2. Firm cell phone policy.  At a minimum, reinforce state laws and federal regulations for commercial vehicles.  Consider even stricter rules.  For example, hands-free cell phone use may be legal for your drivers, but it can still be dangerous, especially in town or urban traffic.  Driving simulator tests demonstrate five types of driver cognitive and performance deficits associated with hands-free cell phone conversations.  They include deficits in visual scanning, predicting unfolding events, recognizing hazards, deciding how to respond, and executing that response (Strayer & Fisher, 2016). 
  3. In-vehicle monitoring.  Safety-conscious fleets monitor and evaluate their drivers continuously and comprehensively (Toledo et al., 2008).  Continuous onboard safety monitoring can record and assess driver speeds, hard-braking, lateral accelerations (indicative of speed on curves), lane keeping, idling times, and fuel economy (a good surrogate of safety).  Earlier we presented research (Carney et al., 2015) based on work vehicles equipped with Lytx DriveCam® devices.  These and similar devices capture abrupt driving events, both crashes and near-crashes.  Near-crashes are a leading indicator of a driver’s crash risk.  Safety directors can use the videos and data as a sit-down training tool with drivers.  In more dire cases, it is a solid basis for driver discipline or termination.  Safety directors also report that vehicle-mounted videos often exonerate their drivers by showing that the other driver was at-fault.
  4. Forward Collision Warning (FCW) systems.  Dramatic RE crash reductions are possible through the application of advanced onboard safety technologies, such as Forward Collision Warning (FCW) systems.  FCW systems use radar or other sensors to monitor the forward roadway and warn of rapid closing with a vehicle or object ahead.  Most often they initiate warnings quickly enough to evoke a successful driver avoidance response.  They prevent most RE-strikes and reduce the impact severity of those that do occur.  Some systems even initiate immediate de-throttling and/or braking.    The Insurance Institute for Highway Safety (2020) found that FCW systems reduce RE-striking injury crashes by 56%.

All of the safety interventions presented here have positive Returns-on-Investment (ROIs) for fleets.  Fleet safety is not just morally correct – it’s profitable!   

Cited Refernces

Carney, C., McGehee, D., Harland, K., Weiss, M., and Raby, M.  Using Naturalistic Driving Data to Assess Vehicle-to-Vehicle Crashes Involving Fleet

Drivers. Univ. of Iowa and AAA Foundation for Traffic Safety.  June 2015.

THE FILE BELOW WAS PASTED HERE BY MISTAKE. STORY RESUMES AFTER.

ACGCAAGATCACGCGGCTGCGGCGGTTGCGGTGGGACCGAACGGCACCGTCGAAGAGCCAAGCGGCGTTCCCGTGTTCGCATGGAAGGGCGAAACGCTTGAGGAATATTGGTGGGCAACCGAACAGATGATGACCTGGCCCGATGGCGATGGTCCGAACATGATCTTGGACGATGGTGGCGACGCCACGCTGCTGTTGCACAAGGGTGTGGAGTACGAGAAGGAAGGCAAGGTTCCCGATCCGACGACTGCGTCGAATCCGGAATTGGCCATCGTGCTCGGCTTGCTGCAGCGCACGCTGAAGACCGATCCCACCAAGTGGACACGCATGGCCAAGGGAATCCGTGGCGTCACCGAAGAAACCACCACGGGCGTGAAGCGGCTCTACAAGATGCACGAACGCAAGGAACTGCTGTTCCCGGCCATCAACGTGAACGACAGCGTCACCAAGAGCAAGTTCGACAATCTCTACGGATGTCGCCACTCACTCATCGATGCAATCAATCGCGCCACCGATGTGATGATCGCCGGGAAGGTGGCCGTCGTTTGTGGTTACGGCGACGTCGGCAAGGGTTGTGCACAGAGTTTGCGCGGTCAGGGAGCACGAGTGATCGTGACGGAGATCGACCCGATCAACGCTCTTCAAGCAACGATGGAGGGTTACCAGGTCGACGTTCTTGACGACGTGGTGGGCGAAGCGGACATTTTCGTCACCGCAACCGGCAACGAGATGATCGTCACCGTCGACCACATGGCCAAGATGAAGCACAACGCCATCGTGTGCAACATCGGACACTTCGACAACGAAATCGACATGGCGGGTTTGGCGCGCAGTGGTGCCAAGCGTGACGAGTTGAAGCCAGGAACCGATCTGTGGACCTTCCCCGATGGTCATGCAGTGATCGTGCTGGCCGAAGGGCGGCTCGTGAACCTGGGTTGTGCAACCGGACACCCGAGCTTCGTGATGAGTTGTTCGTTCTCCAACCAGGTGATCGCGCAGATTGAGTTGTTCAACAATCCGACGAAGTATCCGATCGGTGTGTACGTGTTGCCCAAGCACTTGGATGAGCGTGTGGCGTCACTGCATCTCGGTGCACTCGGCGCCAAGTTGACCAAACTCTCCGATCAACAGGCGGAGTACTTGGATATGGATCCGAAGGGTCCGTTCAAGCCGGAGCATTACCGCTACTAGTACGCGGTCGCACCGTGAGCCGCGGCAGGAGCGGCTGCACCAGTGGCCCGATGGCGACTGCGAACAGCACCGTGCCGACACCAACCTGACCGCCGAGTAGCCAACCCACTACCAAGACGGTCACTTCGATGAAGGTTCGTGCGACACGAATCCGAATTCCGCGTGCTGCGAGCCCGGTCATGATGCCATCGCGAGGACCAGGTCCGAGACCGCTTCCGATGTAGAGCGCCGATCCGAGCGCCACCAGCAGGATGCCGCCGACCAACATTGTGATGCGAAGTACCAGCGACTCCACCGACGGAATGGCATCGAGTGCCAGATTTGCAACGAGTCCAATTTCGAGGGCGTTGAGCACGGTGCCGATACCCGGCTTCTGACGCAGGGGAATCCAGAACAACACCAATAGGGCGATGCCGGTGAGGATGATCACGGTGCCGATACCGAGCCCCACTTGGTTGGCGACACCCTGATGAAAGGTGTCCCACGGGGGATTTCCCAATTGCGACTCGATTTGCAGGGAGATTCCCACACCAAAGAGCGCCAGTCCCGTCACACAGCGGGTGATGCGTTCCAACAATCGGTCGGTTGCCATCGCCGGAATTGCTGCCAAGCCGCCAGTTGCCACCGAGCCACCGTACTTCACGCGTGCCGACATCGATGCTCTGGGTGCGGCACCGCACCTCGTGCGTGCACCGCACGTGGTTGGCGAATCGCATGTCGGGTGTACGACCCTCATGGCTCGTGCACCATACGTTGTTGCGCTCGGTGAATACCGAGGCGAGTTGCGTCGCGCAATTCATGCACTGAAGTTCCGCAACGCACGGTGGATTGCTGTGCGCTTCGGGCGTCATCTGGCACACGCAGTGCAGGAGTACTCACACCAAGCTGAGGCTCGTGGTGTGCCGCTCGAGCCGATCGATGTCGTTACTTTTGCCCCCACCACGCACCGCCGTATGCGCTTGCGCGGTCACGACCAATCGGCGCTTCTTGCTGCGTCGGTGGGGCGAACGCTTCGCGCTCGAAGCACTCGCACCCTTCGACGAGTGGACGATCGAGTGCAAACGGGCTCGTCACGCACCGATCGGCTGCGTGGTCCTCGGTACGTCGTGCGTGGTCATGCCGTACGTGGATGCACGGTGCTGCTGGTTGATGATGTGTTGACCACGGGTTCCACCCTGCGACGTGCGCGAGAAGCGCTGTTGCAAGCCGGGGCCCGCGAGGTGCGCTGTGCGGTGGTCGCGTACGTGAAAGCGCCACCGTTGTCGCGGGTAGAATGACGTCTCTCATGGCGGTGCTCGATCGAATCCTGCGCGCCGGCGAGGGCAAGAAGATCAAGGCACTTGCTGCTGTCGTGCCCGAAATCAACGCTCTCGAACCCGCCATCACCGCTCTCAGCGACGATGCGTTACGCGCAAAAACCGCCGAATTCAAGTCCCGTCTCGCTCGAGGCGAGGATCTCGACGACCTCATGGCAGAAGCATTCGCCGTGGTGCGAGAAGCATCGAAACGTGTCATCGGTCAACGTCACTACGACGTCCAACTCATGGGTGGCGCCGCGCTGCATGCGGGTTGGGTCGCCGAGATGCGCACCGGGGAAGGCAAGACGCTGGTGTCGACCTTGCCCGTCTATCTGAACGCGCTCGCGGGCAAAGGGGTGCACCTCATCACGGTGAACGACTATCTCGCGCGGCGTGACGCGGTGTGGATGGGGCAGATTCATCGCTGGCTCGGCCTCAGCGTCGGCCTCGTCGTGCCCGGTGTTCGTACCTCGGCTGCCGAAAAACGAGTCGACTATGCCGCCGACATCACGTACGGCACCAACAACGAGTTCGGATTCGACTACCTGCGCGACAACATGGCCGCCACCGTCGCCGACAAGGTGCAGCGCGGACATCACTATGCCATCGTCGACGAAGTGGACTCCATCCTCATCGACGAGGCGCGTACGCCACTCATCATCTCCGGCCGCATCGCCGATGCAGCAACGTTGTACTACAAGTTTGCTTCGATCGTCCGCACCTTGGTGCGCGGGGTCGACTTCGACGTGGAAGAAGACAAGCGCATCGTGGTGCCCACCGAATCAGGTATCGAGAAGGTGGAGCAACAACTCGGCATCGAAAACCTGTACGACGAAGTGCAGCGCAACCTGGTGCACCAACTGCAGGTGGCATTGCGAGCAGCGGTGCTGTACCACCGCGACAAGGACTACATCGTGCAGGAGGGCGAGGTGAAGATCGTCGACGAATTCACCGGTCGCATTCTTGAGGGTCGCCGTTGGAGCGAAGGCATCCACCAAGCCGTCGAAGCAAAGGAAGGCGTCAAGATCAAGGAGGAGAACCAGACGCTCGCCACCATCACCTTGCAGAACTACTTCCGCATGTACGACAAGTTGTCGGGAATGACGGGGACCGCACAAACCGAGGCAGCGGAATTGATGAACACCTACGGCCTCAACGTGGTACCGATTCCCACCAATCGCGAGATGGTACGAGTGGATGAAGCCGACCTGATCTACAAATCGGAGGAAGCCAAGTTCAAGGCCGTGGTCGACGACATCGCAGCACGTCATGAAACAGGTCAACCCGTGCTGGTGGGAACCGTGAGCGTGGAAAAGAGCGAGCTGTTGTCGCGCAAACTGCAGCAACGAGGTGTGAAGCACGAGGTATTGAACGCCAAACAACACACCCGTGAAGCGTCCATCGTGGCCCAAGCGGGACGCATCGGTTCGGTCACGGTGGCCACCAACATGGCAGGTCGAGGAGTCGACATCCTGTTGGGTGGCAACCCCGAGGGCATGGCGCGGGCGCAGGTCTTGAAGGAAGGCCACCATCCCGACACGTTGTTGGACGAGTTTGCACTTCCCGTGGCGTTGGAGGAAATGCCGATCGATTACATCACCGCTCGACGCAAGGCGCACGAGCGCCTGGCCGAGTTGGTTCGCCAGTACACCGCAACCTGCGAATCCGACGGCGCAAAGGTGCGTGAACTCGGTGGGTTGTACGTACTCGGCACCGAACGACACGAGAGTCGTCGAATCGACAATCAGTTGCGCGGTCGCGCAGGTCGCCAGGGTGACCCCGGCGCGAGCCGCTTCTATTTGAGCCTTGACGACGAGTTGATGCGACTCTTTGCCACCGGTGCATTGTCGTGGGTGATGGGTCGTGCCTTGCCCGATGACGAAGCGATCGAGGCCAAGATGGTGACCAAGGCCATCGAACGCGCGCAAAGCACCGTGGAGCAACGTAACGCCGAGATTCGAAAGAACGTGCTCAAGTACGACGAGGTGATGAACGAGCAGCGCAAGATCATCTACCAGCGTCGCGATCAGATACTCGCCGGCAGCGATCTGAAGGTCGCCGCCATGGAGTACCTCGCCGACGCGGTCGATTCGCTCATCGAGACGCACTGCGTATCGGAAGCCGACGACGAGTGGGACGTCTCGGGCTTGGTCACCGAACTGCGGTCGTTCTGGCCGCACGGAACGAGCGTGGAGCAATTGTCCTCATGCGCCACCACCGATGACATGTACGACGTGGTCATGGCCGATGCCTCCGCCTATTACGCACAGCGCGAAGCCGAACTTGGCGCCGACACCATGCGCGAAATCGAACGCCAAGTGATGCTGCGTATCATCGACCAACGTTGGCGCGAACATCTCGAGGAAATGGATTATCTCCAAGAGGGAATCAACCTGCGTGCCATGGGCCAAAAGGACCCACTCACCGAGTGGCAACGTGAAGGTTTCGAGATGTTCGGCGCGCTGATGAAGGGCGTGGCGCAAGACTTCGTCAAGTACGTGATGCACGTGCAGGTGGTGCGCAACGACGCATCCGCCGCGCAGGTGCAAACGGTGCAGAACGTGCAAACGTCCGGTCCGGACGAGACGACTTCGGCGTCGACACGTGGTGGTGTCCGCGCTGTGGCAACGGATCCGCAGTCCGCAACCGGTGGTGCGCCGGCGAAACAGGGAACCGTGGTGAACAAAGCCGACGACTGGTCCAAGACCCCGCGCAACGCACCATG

Evans, C. and Leslie, A.  The Impact of Small Verdicts and Settlements on the Trucking Industry.  American Transportation Research Institute (ATRI), November 2021. Available at truckingresearch.org.

Insurance Institute for Highway Safety (IIHS).  Information sheet:  Real-world benefits of crash avoidance technologies.  Available at www.iihs.org.  December 2020.

Knipling, R.R.  Safety for the Long Haul; Large Truck Crash Risk, Causation, & Prevention.  American Trucking Associations.  ISBN 978-0-692-00073-1, 2009a.  Available for purchase at www.atabusinesssolutions.com.

Knipling, R.R. & Bocanegra, J.  Comparison of Combination-Unit Truck and Single-Unit Truck Statistics from the LTCCS.  FMCSA & Volpe Center Project report.  Contract No. DTRS57-04-D-30043.  2008.

Lee, Suzanne E., Llaneras, E., Klauer, S., & Sudweeks, J.  Analyses of Rear-End Crashes and Near-Crashes in the 100-Car Naturalistic Driving Study to Support Rear-Signaling Countermeasure Development.  NHTSA Report No. DOT HS 810 846.  October 2007.

Murray, D., Williams, N. and Speltz, E.  Understanding the Impact of Nuclear Verdicts on the Trucking Industry. ATRI, June 2020.  Available at truckingresearch.org.

NHTSA. National Motor Vehicle Crash Causation Study: Report to Congress. DOT HS 811 059. U.S. DOT, 2008.

Pratt, S. National Institute of Occupational Safety & Health (NIOSH). Publication No. 2003-119: Work-Related Roadway Crashes – Challenges and Opportunities for Prevention; 4. Special Topic on Driver Fatigue, September, 2003.  Available at: http://www.cdc.gov/niosh/docs/2003-119/2003-119d.html.

NIOSH.  Preventing Work-Related Motor Vehicle Crashes.  2015.  Available At: Https://Www.Cdc.Gov/Niosh/Docs/2015-111/Default.Html.

Starnes, M.  LTCCS:  An Initial Overview.  NHTSA National Center for Statistics & Analysis, DOTR HS 810 646, August 2006.

Strayer, D. L. and Fisher, D. L., SPIDER: A Framework for Understanding Driver Distraction. Vol. 58, No. 1, February 2016, pp. 5–12.

Wang, J.S., Knipling, R.R., and Blincoe, L.J.  The dimensions of motor vehicle crash risk.  Journal of Transportation and Statistics.  Volume 2, No. 1, Pp. 19-43, ISSN 1094-8848, May, 1999.

TASA Article Disclaimer

This article discusses issues of general interest and does not give any specific legal or business advice pertaining to any specific circumstances.  Before acting upon any of its information, you should obtain appropriate advice from a lawyer or other qualified professional.

This article may not be duplicated, altered, distributed, saved, incorporated into another document or website, or otherwise modified without the permission of TASA and the author (TASA id#: 9075). Contact marketing@tasanet.com for any questions.